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About

 Justice, Equity and Technology Table


Contact us


 

Esra Özkan

E.Ozkan [ at ] lse.ac.uk



Sanne Stevens

S.C.Stevens [ at ] lse.ac.uk


 

The Justice, Equity and Technology Table is a collaborative network-building effort to address the impacts of data-driven policing on racialised communities throughout Europe. We aim to build a broad set of visions and strategies of confronting discriminatory policing and the use of data-driven technologies. Our work centres the needs and experiences of racialised and marginalised communities, and seeks to expose and confront the harms inflicted by the use of new forms of surveillance and control in their contexts.

Data driven policing and discrimination as an emergent issue

Racialised and marginalized communities in Europe are over-policed and under-protected. Across the continent, evidence of racial profiling by police forces is increasing. Meanwhile, issues of institutional racism are hardly addressed.Groups and individuals confronting the harms of racial profiling, over-policing and surveillance now face an additional challenge: the shift to data-driven policing.

The increased use of technologies to assist policing and wider law enforcement practices complicates the discovery and addressing of problems of systemic, institutional racism.

The Table

In this context, the Table serves as a space of convening and organizing between those most invested in anti-racism, non-discrimination and the detrimental effect of technologies on issues of social justice.

Part of our work includes investigation into the effects of the increased use of data-driven technologies for minority groups and communities, as well as methods of contestation.

Combining a collective understanding of racialized criminalisation with insights about the incursion of new technologies into contemporary policing, the Table aims to shift the narrative and build strategies.  

Aims 

Our work is focused around three strategic aims:

• Enabling connections and coordinating strategies across affected communities, to build resilient, effective and community-driven strategies for structural change

• Pushing back on implementation of violent policing technologies and contesting racialised criminalisation 

• Changing the narrative around data-driven policing while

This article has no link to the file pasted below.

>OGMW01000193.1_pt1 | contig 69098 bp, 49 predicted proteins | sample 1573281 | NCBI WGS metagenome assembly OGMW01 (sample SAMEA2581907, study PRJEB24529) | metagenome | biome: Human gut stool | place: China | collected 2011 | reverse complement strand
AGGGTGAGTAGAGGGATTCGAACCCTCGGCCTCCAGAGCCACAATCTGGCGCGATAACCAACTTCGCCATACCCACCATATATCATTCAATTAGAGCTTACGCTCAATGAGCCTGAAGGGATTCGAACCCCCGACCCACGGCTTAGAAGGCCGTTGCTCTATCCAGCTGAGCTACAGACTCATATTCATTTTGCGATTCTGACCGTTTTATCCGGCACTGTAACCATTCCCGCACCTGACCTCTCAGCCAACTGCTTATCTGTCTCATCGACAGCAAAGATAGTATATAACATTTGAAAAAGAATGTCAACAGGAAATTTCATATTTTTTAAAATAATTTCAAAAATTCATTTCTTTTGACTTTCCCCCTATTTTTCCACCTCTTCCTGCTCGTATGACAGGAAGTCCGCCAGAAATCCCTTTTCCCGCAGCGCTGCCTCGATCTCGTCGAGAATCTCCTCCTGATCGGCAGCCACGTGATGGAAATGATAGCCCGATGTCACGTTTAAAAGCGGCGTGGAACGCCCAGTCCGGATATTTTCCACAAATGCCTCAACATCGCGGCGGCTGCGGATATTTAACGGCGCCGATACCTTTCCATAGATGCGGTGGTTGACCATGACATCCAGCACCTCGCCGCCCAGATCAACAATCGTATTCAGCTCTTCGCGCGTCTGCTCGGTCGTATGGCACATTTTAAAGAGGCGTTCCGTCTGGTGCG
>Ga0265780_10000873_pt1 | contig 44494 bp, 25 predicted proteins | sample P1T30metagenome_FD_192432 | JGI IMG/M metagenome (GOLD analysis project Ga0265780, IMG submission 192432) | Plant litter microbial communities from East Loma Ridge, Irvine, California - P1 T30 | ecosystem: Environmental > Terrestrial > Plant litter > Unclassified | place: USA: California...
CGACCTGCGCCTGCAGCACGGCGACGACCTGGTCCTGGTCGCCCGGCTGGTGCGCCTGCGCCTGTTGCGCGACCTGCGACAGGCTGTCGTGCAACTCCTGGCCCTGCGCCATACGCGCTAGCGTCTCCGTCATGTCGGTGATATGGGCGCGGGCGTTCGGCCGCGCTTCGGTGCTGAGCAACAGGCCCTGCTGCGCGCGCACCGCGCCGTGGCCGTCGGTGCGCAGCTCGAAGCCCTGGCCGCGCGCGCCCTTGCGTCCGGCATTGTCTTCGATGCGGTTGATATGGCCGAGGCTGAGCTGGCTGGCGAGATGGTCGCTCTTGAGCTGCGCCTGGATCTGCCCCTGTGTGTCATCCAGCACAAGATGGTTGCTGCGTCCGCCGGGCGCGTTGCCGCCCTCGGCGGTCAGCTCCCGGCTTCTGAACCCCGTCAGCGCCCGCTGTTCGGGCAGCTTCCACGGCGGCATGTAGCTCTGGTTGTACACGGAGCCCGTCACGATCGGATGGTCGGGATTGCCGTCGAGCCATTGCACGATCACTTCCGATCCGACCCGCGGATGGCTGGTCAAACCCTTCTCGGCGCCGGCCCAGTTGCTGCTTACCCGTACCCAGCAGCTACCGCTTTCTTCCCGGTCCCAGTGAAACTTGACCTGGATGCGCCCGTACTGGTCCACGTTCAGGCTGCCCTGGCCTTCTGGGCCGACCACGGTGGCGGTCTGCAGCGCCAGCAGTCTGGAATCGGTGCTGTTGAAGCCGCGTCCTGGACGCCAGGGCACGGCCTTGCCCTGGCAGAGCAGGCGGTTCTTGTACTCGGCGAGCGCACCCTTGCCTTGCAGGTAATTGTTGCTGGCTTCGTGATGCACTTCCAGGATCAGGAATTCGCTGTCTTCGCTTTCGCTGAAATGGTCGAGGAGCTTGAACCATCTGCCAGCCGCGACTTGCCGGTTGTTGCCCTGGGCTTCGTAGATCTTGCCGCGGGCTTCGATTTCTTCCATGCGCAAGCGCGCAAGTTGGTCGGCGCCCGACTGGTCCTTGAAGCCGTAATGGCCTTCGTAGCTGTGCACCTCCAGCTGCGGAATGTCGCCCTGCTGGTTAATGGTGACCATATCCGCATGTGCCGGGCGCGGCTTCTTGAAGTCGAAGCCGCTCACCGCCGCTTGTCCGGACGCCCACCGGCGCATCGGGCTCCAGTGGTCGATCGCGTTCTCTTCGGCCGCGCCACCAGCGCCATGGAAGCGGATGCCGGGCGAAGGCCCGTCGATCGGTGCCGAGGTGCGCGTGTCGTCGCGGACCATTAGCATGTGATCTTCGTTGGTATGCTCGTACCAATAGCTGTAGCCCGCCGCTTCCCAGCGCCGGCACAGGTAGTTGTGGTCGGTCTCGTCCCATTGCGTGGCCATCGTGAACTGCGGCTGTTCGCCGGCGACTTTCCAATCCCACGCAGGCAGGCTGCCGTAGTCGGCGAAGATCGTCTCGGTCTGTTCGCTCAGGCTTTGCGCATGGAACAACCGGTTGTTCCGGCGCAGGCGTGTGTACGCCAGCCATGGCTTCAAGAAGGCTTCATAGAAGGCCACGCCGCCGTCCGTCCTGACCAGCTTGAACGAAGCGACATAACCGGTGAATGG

uplifting policies and practices for community wellbeing  

Projects 

 

This is What Police Tech Looks Like

What stands out during the conversations both at Table meetings and elsewhere, is the great challenge to grasp the exact nature and consequences of the trend towards more data-driven policing. Anecdotal information and incidental reports provide us with some direction but there is still a lack of clarity about the extent of data-driven policing and high-tech surveillance and how this emergent issue touches the daily lives of racialised and marginalised groups.

 

Therefore, there is an urgent need to surface, document and expose local stories and experiences of the harms inflicted upon racialised communities by the use of new forms of surveillance and control. Such inquiries help to gain crucial insights from the ground to inform strategies contestation and community resilience, and inspire coordinated strategies and actions. Furthermore, stories of how implementation works out in real life are needed to challenge mainstream assumptions on racialised criminalisation and to shift industry lead tech narratives. 

This is What Police Tech Looks Like explores what monitoring and documenting projects exist across Europe and how stories of harm can inform potential coordinated actions. 


Refusing Control: Stories of Organising

Slowly but surely a push-back against data-driven technologies is growing. There is a great potential here to learn from each other and the different present-day campaigns and strategies – both from close allies as across movements. Similarly, insights from a wealth of histories of resistance against repression can inform and inspire organising today. Collecting stories places struggles side by side, makes struggles visible to one another, surfaces our connected experiences and broadens our scope of what is possible. 

With Refusing Control we want to recognise and uplift efforts of organising and movement building. We will do so by documenting and sharing stories of relevant community organising and advocacy, facilitating collective learning about practises of organising and connecting the dots for future collaborations.    


Please get in touch if your work touches upon these issues - whether you are an organiser or researcher around data-driven tech, policing or discrimination, or you are working to document harms or to collect organising stories – we would be happy to connect.